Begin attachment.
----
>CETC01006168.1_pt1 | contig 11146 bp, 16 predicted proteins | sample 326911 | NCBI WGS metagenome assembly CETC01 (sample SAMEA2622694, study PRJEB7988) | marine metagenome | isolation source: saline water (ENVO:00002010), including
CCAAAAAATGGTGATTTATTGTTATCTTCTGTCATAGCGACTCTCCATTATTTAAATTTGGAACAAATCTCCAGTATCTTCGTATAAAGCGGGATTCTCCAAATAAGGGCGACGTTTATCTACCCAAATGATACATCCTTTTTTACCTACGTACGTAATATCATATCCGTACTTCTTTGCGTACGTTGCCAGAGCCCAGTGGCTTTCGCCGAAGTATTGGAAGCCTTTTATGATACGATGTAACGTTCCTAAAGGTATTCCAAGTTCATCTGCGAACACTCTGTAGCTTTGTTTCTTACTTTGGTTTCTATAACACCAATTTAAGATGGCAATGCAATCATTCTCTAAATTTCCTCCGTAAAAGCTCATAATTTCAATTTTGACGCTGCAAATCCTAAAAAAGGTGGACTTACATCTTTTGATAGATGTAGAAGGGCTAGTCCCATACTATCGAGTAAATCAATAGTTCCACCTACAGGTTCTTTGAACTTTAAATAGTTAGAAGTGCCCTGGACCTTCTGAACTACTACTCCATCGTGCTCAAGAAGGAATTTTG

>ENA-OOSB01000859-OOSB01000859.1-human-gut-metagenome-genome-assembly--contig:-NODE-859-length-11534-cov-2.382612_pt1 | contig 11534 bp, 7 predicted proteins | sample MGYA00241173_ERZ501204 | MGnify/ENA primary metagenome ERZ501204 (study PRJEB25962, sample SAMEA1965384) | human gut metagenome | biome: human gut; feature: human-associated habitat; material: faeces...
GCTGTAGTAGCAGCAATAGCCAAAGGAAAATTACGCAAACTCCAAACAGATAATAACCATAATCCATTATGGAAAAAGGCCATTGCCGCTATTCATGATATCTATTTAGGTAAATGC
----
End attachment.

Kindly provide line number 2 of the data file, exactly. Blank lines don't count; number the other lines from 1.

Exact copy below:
CCAAAAAATGGTGATTTATTGTTATCTTCTGTCATAGCGACTCTCCATTATTTAAATTTGGAACAAATCTCCAGTATCTTCGTATAAAGCGGGATTCTCCAAATAAGGGCGACGTTTATCTACCCAAATGATACATCCTTTTTTACCTACGTACGTAATATCATATCCGTACTTCTTTGCGTACGTTGCCAGAGCCCAGTGGCTTTCGCCGAAGTATTGGAAGCCTTTTATGATACGATGTAACGTTCCTAAAGGTATTCCAAGTTCATCTGCGAACACTCTGTAGCTTTGTTTCTTACTTTGGTTTCTATAACACCAATTTAAGATGGCAATGCAATCATTCTCTAAATTTCCTCCGTAAAAGCTCATAATTTCAATTTTGACGCTGCAAATCCTAAAAAAGGTGGACTTACATCTTTTGATAGATGTAGAAGGGCTAGTCCCATACTATCGAGTAAATCAATAGTTCCACCTACAGGTTCTTTGAACTTTAAATAGTTAGAAGTGCCCTGGACCTTCTGAACTACTACTCCATCGTGCTCAAGAAGGAATTTTG